disk will no longer boot.  However, if the file AUTOEXEC is
executed at least once, the a <ctrl><alt><del> sequence will
appear to perform a re-boot and the system will on the surface
appear to be normal as described above, with the exception of the
warning message after a DIR or other DOS command.  If the file
CYBORG.EXE is examined using Norton or other similar utility the
following text is found at offset 560:

     <false end-file-marker>  <The Norton Utilities cannot read
     this file because the FAT has been locked> BORG  EXE

     No code can be found in the file.  However, a sector search
of the disk finds the CYBORG.EXE code at various offsets.  Inside
the code is the text listing of the hard disk directory structure
prior to the encryption.  The text corresponding to the above
encrypted root directory is:

 Volume in drive C has no label
 Directory of  C:\

IBMBIO   COM    10071  13-07-85   1:43p
IBMDOS   COM    27760   3-07-85   1:43p
COMMAND  COM    23717  13-07-85   1:43p
INFECTED EXE      587   3-19-89   9:11a
TINY     COM       32   2-27-89  12:33p
W13_B    COM      853  13-12-89   4:07p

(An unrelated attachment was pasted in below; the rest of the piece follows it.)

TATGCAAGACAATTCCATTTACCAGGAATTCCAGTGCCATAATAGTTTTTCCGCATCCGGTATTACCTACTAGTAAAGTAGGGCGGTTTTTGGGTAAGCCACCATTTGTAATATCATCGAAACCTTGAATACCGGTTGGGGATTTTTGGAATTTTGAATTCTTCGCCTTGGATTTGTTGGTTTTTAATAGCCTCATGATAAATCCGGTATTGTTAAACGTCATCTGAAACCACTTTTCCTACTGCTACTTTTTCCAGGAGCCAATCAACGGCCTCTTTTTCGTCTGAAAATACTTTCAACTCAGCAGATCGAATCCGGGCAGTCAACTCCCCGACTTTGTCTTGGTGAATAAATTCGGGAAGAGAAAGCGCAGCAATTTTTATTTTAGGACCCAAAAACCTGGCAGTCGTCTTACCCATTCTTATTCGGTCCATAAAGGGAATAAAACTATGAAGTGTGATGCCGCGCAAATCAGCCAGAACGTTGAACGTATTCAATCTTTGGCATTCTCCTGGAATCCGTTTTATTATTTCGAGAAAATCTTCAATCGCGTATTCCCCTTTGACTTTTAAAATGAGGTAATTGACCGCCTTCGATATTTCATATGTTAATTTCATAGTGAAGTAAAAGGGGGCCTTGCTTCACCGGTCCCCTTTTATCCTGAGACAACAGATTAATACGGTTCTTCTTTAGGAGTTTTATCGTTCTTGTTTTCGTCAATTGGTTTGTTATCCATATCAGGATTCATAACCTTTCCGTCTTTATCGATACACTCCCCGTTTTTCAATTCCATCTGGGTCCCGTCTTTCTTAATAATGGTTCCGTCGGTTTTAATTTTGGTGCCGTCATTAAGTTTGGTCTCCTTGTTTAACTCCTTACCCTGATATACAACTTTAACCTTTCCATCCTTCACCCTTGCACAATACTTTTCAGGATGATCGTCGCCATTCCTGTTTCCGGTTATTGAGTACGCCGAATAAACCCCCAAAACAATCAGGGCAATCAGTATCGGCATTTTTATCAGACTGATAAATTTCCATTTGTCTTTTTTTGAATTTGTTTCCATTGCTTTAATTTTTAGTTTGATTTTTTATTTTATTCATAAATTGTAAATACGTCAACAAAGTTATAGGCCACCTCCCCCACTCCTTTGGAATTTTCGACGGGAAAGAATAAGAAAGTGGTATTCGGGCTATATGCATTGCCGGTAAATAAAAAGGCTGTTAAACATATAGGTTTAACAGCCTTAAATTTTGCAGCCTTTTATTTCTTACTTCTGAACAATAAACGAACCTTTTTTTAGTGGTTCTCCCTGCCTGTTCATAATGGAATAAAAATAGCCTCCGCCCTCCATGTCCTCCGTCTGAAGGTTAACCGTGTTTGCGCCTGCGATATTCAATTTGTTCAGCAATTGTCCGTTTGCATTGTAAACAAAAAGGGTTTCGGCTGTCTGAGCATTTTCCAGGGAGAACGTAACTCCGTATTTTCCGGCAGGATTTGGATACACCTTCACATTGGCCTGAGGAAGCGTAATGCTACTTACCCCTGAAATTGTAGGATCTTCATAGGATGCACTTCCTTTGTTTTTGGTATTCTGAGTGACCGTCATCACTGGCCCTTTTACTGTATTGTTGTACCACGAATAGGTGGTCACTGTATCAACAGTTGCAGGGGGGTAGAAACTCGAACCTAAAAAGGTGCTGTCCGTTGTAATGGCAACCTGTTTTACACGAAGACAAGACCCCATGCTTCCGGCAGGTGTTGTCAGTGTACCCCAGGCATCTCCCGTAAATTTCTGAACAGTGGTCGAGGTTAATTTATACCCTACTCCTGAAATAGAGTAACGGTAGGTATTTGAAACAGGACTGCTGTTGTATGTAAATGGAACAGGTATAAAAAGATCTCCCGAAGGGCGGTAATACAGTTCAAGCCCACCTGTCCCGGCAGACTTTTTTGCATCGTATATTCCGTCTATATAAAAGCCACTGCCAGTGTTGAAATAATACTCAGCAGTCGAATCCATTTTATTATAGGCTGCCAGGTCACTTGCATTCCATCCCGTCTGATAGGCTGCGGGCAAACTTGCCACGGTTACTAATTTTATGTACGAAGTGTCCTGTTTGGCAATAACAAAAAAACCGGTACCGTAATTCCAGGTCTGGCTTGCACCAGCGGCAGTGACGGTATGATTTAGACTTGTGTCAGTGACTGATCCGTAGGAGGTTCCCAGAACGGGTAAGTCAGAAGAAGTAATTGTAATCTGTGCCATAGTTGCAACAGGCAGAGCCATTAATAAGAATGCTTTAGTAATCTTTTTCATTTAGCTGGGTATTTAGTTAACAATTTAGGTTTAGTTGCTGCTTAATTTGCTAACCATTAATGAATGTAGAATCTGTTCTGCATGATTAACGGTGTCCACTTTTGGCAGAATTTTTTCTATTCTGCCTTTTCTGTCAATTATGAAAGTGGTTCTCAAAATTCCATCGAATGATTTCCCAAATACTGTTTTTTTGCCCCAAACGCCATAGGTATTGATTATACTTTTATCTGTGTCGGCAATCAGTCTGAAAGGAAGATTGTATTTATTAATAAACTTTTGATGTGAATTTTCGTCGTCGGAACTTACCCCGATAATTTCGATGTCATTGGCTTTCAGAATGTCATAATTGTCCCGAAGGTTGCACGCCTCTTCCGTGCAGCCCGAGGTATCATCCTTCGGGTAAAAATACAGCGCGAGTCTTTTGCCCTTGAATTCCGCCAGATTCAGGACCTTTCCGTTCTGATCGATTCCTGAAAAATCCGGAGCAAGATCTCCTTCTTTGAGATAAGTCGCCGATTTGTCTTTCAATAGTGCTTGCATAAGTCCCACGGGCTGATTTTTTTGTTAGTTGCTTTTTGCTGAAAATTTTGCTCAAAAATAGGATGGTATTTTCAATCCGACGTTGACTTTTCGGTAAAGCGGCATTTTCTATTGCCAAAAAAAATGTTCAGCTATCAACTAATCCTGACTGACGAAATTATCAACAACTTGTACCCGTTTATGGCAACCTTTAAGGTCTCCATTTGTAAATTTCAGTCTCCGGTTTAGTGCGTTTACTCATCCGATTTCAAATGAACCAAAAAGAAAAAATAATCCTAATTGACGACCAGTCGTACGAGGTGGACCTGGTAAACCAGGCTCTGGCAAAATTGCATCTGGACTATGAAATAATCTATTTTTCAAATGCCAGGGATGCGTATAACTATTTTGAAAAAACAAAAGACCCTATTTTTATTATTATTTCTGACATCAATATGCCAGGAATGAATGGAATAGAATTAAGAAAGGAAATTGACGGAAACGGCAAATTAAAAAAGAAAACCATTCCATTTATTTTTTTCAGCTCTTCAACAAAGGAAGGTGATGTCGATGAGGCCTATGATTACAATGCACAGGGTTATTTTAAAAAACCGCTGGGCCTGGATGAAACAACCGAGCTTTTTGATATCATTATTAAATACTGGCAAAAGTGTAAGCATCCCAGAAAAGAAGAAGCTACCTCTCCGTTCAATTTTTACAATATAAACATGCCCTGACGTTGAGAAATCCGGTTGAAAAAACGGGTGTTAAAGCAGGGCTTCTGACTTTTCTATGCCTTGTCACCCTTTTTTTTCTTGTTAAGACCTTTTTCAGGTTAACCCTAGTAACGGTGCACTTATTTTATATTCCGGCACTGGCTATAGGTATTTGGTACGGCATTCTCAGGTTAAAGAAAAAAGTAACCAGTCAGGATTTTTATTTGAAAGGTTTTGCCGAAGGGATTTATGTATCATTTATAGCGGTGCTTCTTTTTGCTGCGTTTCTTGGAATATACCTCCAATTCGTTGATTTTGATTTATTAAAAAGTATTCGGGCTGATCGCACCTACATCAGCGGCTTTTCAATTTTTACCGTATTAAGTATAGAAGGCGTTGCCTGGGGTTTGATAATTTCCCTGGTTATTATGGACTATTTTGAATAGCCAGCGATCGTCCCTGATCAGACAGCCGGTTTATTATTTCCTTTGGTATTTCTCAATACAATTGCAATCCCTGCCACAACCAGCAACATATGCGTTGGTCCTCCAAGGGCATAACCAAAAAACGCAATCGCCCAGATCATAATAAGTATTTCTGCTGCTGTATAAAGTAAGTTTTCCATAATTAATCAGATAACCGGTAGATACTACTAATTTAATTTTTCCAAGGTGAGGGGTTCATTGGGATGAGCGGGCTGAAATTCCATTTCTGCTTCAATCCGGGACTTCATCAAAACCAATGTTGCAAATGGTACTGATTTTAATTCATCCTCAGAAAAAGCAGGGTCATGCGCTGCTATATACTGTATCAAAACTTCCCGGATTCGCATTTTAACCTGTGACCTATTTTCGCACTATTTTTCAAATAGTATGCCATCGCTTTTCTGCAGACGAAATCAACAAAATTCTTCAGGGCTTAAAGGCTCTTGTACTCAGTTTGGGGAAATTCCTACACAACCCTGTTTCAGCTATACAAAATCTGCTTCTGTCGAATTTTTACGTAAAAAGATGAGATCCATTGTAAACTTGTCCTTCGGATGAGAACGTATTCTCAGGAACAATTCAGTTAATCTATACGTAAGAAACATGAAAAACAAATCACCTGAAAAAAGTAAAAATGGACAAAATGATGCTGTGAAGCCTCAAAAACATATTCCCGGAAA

AUTO     BAT       98   1-04-80  12:01a
AUTOEXEC BAT      108   1-04-80  12:01a
AUTOEXEC BAK       17   1-04-80  12:01a
AIDS     EXE   172562   8-07-89  10:40a
SCAN     EXE    46912  12-07-89  11:58a
FA       EXE     7294   3-01-87   4:00p
NU       EXE   102383   3-01-87   4:00p
REM      EXE   146188   1-04-80  12:11a
       14 File(s)  15872000 bytes free

     A comparison of the encrypted and unencrypted entries
indicates that some form of linear character mapping was used
(i.e.   # = I,  = A, 8 = E, @ = D, etc.)

     All of the data in the system appears to be intact and not
encrypted.  The partition table and boot sector have not been
modified in any way.  The system can be recovered by removing the
hidden directories and their contents, and by replacing the
encrypted entries in the FAT with the entries found in the
CYBORG.EXE file.  Currently this has to done by hand.  We are